Mixed reaction to SA’s power plan
Reaction to government's blueprint electricity infrastructure development has been mixed, with some parties critical of the proposal and others cautiously optimistic.
Last week, mineral resources and energy minister Gwede Mantashe presented the latest Integrated Resource Plan 2019 (IRP), which consists of additional capacity of 1 500MW coal, 2 500MW hydro, 6 000MW photovoltaic, 14 400MW wind, 2 088MW storage and 3 000MW gas.
Government said due to the expected decommissioning of approximately 24 100MW of coal power plants in the period beyond 2030 to 2050, “attention must be given to the path adopted to give effect to the energy mix and the preparation work necessary to execute the retirement and replacement of these plants”.
Turning the focus on renewables, Mantashe said renewable energy combined with storage presents an opportunity to produce distributed power closer to where demand is and to provide off-grid electricity to far-flung areas in South Africa.
In addition to the sun and wind resources, the country has some of the world’s largest high-grade resources in at least six key commodities that play a critical role in the global energy storage sector.
Vanadium, platinum, palladium, nickel, manganese, rare earths, copper and cobalt have potential to create new industries and localisation across the value chain.
“The IRP 2019 continues to make provision for significant rollout of renewable energy and storage. Eskom is already working on a utility scale battery storage, which will allow us to assess the benefits to our power system as we diversify the energy mix,” he said.
In some quarters, the announcement was criticised for not being ambitious enough. Environmental justice organisations condemned government’s plans for more coal.
The Life After Coal Campaign and Greenpeace Africa say they are appalled to note the new IRP forces in 1 500MW of dangerous, expensive and unnecessary new coal-based electricity: 750MW in 2023 and another 750MW in 2027.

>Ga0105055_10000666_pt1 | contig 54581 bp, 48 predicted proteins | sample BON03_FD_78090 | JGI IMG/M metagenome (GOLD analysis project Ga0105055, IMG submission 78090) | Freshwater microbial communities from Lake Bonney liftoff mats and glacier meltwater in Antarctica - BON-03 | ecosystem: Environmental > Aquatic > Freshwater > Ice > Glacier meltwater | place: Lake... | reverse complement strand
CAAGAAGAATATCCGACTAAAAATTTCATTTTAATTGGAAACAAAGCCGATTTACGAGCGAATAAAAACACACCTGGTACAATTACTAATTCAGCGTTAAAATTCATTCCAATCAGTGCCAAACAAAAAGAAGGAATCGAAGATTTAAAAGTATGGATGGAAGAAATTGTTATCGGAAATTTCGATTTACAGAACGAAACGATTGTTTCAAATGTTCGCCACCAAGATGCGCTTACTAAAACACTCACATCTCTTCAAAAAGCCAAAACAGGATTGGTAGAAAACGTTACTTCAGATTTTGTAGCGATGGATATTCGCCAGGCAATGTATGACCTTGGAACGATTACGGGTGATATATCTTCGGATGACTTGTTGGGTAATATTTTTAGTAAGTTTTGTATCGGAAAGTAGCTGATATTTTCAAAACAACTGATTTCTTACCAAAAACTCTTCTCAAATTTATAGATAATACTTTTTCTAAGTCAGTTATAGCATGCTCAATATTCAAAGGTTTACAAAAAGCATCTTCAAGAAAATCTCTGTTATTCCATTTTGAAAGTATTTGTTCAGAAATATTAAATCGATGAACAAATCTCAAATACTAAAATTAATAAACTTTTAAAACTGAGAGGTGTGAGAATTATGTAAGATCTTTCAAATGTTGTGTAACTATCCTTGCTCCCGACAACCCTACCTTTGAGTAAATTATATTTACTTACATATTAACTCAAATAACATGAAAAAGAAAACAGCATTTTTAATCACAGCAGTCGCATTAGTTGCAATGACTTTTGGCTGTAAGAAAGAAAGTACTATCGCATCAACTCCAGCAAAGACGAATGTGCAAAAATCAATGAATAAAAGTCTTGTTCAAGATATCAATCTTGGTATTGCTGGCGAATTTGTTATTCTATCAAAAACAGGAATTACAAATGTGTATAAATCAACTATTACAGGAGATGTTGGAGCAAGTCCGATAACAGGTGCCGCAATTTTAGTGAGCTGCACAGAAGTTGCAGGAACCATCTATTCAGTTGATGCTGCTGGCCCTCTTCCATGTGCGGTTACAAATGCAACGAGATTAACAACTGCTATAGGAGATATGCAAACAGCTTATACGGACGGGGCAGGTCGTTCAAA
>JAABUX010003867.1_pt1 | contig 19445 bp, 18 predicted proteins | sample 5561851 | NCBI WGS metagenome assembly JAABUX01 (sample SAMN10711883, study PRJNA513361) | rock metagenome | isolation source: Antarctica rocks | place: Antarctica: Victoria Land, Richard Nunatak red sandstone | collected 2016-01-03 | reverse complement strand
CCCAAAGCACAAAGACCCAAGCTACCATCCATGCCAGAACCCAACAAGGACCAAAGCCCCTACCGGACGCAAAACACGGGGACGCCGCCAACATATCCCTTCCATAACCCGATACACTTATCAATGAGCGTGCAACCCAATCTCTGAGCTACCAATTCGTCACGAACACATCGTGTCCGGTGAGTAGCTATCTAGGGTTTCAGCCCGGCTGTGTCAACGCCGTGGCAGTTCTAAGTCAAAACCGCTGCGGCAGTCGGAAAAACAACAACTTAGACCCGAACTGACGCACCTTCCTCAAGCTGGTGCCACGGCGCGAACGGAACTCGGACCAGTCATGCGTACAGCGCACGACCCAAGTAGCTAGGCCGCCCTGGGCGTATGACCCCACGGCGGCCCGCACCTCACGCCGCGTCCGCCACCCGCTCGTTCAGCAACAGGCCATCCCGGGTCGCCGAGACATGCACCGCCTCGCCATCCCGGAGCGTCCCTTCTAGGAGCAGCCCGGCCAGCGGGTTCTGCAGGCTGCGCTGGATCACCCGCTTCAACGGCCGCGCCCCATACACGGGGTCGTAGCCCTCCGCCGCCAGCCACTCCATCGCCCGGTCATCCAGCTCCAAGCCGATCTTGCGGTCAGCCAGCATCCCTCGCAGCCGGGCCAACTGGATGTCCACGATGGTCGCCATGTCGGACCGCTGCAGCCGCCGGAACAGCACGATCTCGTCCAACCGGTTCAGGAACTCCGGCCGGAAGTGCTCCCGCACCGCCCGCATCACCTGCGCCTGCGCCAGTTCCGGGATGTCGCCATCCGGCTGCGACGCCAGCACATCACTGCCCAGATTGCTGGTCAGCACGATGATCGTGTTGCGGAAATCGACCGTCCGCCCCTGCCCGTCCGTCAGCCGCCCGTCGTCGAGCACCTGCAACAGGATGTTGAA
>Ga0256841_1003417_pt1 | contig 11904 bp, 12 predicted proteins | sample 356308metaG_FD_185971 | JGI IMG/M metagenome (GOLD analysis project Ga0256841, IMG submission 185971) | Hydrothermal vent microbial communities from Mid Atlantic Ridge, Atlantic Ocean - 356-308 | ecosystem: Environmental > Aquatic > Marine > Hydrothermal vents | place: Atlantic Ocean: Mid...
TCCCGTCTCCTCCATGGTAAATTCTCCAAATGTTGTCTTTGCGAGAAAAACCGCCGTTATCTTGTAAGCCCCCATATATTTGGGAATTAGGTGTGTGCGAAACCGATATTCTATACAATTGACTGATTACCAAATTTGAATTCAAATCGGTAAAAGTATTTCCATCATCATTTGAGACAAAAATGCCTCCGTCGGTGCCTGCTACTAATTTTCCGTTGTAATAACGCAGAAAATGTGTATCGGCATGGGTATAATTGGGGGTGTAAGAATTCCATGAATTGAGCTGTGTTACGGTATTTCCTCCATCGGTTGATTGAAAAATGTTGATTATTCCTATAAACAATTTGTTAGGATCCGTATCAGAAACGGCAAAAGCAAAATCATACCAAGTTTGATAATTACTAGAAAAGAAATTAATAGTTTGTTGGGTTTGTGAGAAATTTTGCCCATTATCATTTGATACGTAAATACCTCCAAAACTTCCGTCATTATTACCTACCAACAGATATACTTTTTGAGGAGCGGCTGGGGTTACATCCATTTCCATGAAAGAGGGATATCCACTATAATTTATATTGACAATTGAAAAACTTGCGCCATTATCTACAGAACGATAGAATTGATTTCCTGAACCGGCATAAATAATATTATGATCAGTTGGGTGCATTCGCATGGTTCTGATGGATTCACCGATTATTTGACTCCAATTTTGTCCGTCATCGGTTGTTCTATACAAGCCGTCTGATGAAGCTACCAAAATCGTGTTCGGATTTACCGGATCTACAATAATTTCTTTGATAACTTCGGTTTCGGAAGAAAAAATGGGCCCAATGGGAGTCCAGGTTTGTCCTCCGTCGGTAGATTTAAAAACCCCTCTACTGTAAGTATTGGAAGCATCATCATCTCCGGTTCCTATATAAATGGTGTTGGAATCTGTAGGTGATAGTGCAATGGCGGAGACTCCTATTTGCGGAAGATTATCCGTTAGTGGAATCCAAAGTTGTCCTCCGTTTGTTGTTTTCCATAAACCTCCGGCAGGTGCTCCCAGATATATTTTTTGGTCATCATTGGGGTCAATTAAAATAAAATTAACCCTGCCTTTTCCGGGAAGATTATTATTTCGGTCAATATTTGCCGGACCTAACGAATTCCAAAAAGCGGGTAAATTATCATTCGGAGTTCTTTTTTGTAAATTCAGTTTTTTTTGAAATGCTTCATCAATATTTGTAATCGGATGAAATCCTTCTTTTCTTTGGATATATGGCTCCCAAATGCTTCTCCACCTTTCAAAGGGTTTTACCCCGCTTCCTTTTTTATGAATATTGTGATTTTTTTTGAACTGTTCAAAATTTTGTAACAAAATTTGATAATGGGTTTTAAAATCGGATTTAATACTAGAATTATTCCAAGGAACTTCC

“This IRP contradicts the urgent need for a just transition and is completely out of touch with reality. South Africa is already a global air pollution hotspot because of the country’s almost complete reliance on coal. The IRP’s irrational increase in the use of coal will only result in yet more deadly toxic air, while wasting precious water resources and pushing us closer to the brink of complete climate chaos,” says Happy Khambule, senior political advisor for Greenpeace Africa.
President Cyril Ramaphosa also weighed in on the discussion, saying the latest IRP “provides clarity and certainty on a crucial part of our development path”.
Ramaphosa, in his weekly newsletter, published every Monday, says the IRP envisages a move towards steadily reducing emissions through a greater uptake of renewables.
“Alongside this, we need to implement a ‘just transition’ to ensure communities and workers whose livelihoods depend on the fossil fuel industries are not left behind.”
The renewables energy sector took a more measured, cautiously optimistic view.
The solar photovoltaic industry believes the IRP provides potential developers, investors, operators and equipment manufacturers active in the sector with a moderate level of certainty that opportunities in the sector will materialise in the near to medium term.
South African Photovoltaic Industry Association (SAPVIA) chairperson Wido Schnabel says: “We believe this pragmatic approach, if based on clear principles, will in time result in an even larger future allocation to cheaper and easier-to-deploy renewable energy projects.
“We will continue to engage the minister of DMRE to find mechanisms to smooth out the gaps presented in 2024, 2026 and 2027, where no solar PV is envisaged to be added to the grid.”
SAPVIA says it is pleased to see the allocation to embedded generation increased from 200MW to 500MW annually, which has the potential to unlock significant new investment.
SAPVIA COO Niveshen Govender adds: “The waived requirement for ministerial deviation on 1-10MW SSEG projects and the allocation to embedded generation based on short-term capacity and energy gaps are great portents for the sector’s future.
“We encourage the department to swiftly gazette an amendment to schedule two of the Electricity Regulation Act, thereby allowing for licensing exemptions for projects with a generating capacity less than 10MW.”
Similarly, the wind energy body gave the new plan the thumbs up, saying government listened to its input, “which is heartening considering the positive impact of a smooth procurement on job creation within our borders as well as driving investor confidence”.
South African Wind Energy Association (SAWEA) CEO Ntombifuthi Ntuli says: “We are happy with the wind energy’s apportionments in the energy mix, as we transition to a clean energy future. With the bulk of the increase coming from renewable sources, it is a promising sign for our country as it faces pressure to reduce its carbon emissions and provide cheaper power.
“With 14.4GW of wind having been allocated in the IRP, giving wind energy 18% of the total capacity allocation, the wind industry views the commitment to 1.6GW per annum as a positive step by government as this allocation will allow original equipment manufacturers and first tier suppliers to commit to local manufacturing of certain components, which contributes directly to job creation.”